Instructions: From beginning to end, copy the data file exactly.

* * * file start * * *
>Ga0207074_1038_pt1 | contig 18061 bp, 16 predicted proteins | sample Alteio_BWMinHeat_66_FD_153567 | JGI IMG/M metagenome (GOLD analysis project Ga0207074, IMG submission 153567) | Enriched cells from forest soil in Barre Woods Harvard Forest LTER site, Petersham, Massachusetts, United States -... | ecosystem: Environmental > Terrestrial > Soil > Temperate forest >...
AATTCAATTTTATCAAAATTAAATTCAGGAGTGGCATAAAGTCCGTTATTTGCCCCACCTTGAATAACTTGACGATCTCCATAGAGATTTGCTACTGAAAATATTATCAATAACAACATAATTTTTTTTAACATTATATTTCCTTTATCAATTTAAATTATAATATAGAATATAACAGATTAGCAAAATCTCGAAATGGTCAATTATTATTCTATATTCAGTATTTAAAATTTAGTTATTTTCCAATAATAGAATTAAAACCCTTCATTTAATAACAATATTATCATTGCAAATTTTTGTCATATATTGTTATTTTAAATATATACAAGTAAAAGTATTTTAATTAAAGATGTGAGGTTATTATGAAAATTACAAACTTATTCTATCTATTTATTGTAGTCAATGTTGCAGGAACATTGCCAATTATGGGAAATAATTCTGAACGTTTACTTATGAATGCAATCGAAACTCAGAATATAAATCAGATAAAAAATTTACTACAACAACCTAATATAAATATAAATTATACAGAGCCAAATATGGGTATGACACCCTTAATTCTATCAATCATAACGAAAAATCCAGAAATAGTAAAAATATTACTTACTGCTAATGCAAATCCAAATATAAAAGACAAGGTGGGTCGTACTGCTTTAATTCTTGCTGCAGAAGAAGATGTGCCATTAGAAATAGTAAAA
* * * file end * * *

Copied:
>Ga0207074_1038_pt1 | contig 18061 bp, 16 predicted proteins | sample Alteio_BWMinHeat_66_FD_153567 | JGI IMG/M metagenome (GOLD analysis project Ga0207074, IMG submission 153567) | Enriched cells from forest soil in Barre Woods Harvard Forest LTER site, Petersham, Massachusetts, United States -... | ecosystem: Environmental > Terrestrial > Soil > Temperate forest >...
AATTCAATTTTATCAAAATTAAATTCAGGAGTGGCATAAAGTCCGTTATTTGCCCCACCTTGAATAACTTGACGATCTCCATAGAGATTTGCTACTGAAAATATTATCAATAACAACATAATTTTTTTTAACATTATATTTCCTTTATCAATTTAAATTATAATATAGAATATAACAGATTAGCAAAATCTCGAAATGGTCAATTATTATTCTATATTCAGTATTTAAAATTTAGTTATTTTCCAATAATAGAATTAAAACCCTTCATTTAATAACAATATTATCATTGCAAATTTTTGTCATATATTGTTATTTTAAATATATACAAGTAAAAGTATTTTAATTAAAGATGTGAGGTTATTATGAAAATTACAAACTTATTCTATCTATTTATTGTAGTCAATGTTGCAGGAACATTGCCAATTATGGGAAATAATTCTGAACGTTTACTTATGAATGCAATCGAAACTCAGAATATAAATCAGATAAAAAATTTACTACAACAACCTAATATAAATATAAATTATACAGAGCCAAATATGGGTATGACACCCTTAATTCTATCAATCATAACGAAAAATCCAGAAATAGTAAAAATATTACTTACTGCTAATGCAAATCCAAATATAAAAGACAAGGTGGGTCGTACTGCTTTAATTCTTGCTGCAGAAGAAGATGTGCCATTAGAAATAGTAAAA